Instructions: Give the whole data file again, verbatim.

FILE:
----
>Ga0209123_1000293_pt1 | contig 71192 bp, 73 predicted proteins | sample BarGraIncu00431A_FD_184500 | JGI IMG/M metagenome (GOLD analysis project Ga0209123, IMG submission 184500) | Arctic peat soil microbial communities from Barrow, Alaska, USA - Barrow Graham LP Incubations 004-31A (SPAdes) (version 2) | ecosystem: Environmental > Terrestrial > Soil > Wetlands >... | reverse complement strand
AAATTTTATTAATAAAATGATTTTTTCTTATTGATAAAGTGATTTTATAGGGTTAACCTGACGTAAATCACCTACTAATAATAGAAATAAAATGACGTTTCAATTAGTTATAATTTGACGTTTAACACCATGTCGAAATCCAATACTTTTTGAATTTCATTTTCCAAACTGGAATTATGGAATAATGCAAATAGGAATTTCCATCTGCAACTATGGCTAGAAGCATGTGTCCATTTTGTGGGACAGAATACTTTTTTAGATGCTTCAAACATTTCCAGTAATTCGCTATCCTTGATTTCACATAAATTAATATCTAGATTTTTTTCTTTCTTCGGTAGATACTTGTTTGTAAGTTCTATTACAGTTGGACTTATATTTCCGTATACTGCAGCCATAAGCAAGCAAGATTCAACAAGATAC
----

>Ga0209123_1000293_pt1 | contig 71192 bp, 73 predicted proteins | sample BarGraIncu00431A_FD_184500 | JGI IMG/M metagenome (GOLD analysis project Ga0209123, IMG submission 184500) | Arctic peat soil microbial communities from Barrow, Alaska, USA - Barrow Graham LP Incubations 004-31A (SPAdes) (version 2) | ecosystem: Environmental > Terrestrial > Soil > Wetlands >... | reverse complement strand
AAATTTTATTAATAAAATGATTTTTTCTTATTGATAAAGTGATTTTATAGGGTTAACCTGACGTAAATCACCTACTAATAATAGAAATAAAATGACGTTTCAATTAGTTATAATTTGACGTTTAACACCATGTCGAAATCCAATACTTTTTGAATTTCATTTTCCAAACTGGAATTATGGAATAATGCAAATAGGAATTTCCATCTGCAACTATGGCTAGAAGCATGTGTCCATTTTGTGGGACAGAATACTTTTTTAGATGCTTCAAACATTTCCAGTAATTCGCTATCCTTGATTTCACATAAATTAATATCTAGATTTTTTTCTTTCTTCGGTAGATACTTGTTTGTAAGTTCTATTACAGTTGGACTTATATTTCCGTATACTGCAGCCATAAGCAAGCAAGATTCAACAAGATAC